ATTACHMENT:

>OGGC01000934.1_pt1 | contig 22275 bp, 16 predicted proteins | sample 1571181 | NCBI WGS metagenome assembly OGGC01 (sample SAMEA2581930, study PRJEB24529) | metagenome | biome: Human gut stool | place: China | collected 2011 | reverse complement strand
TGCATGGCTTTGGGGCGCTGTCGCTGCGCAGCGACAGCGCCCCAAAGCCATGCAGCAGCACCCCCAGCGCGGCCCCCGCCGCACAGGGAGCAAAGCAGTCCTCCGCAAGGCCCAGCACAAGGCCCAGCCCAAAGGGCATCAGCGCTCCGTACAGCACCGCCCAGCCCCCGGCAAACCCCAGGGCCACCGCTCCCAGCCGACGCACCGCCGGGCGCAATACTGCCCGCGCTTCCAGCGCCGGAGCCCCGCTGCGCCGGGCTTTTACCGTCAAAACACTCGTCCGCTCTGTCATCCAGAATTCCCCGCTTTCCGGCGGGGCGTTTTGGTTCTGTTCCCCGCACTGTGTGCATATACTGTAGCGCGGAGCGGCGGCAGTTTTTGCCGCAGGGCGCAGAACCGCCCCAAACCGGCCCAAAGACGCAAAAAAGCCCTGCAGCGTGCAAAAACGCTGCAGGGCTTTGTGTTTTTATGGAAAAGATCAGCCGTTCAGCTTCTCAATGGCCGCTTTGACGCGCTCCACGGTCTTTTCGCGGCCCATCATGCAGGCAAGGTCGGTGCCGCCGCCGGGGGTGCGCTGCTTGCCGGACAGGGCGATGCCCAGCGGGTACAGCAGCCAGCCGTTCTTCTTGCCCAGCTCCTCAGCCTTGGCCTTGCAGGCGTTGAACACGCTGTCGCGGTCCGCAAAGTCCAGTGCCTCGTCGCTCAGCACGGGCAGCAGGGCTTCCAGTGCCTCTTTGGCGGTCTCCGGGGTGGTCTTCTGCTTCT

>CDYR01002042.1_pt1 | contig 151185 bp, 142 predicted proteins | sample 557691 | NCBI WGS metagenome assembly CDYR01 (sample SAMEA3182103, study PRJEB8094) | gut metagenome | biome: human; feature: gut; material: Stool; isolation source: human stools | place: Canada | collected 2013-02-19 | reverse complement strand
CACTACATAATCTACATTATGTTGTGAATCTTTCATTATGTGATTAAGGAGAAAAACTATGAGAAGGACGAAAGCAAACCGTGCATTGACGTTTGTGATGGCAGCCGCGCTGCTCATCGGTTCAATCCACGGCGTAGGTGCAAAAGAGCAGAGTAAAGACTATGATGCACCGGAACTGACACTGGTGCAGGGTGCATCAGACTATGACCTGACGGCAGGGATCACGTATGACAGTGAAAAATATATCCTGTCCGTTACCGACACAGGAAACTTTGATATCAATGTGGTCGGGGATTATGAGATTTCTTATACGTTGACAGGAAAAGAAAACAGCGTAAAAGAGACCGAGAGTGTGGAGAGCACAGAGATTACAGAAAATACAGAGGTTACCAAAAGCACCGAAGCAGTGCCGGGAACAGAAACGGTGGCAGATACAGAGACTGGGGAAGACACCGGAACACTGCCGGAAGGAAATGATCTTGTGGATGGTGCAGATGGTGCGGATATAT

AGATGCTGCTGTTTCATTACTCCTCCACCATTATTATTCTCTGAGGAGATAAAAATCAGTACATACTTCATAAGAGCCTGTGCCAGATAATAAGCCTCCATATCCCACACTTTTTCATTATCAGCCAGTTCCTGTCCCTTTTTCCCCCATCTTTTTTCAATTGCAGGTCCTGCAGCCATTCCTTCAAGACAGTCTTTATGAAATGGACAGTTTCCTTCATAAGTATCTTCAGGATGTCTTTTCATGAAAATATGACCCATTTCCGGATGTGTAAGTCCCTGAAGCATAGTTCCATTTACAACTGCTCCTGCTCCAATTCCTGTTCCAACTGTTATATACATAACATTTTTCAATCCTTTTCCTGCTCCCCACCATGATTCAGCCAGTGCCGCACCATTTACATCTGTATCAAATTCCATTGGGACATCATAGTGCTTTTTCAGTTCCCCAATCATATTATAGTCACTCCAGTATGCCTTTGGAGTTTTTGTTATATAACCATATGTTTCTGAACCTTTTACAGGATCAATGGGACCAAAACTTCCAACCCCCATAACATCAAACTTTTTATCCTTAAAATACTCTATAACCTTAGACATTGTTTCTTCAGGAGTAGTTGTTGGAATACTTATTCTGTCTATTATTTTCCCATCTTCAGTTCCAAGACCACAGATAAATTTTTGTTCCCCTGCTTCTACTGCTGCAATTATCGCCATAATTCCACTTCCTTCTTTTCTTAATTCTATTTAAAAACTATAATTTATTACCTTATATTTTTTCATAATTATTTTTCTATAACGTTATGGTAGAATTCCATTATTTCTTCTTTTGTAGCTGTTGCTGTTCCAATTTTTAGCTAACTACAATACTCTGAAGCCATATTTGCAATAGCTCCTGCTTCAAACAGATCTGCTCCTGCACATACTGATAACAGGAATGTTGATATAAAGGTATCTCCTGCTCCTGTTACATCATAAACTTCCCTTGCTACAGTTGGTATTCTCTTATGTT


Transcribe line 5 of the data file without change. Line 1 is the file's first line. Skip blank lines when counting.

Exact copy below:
AGATGCTGCTGTTTCATTACTCCTCCACCATTATTATTCTCTGAGGAGATAAAAATCAGTACATACTTCATAAGAGCCTGTGCCAGATAATAAGCCTCCATATCCCACACTTTTTCATTATCAGCCAGTTCCTGTCCCTTTTTCCCCCATCTTTTTTCAATTGCAGGTCCTGCAGCCATTCCTTCAAGACAGTCTTTATGAAATGGACAGTTTCCTTCATAAGTATCTTCAGGATGTCTTTTCATGAAAATATGACCCATTTCCGGATGTGTAAGTCCCTGAAGCATAGTTCCATTTACAACTGCTCCTGCTCCAATTCCTGTTCCAACTGTTATATACATAACATTTTTCAATCCTTTTCCTGCTCCCCACCATGATTCAGCCAGTGCCGCACCATTTACATCTGTATCAAATTCCATTGGGACATCATAGTGCTTTTTCAGTTCCCCAATCATATTATAGTCACTCCAGTATGCCTTTGGAGTTTTTGTTATATAACCATATGTTTCTGAACCTTTTACAGGATCAATGGGACCAAAACTTCCAACCCCCATAACATCAAACTTTTTATCCTTAAAATACTCTATAACCTTAGACATTGTTTCTTCAGGAGTAGTTGTTGGAATACTTATTCTGTCTATTATTTTCCCATCTTCAGTTCCAAGACCACAGATAAATTTTTGTTCCCCTGCTTCTACTGCTGCAATTATCGCCATAATTCCACTTCCTTCTTTTCTTAATTCTATTTAAAAACTATAATTTATTACCTTATATTTTTTCATAATTATTTTTCTATAACGTTATGGTAGAATTCCATTATTTCTTCTTTTGTAGCTGTTGCTGTTCCAATTTTTAGCTAACTACAATACTCTGAAGCCATATTTGCAATAGCTCCTGCTTCAAACAGATCTGCTCCTGCACATACTGATAACAGGAATGTTGATATAAAGGTATCTCCTGCTCCTGTTACATCATAAACTTCCCTTGCTACAGTTGGTATTCTCTTATGTT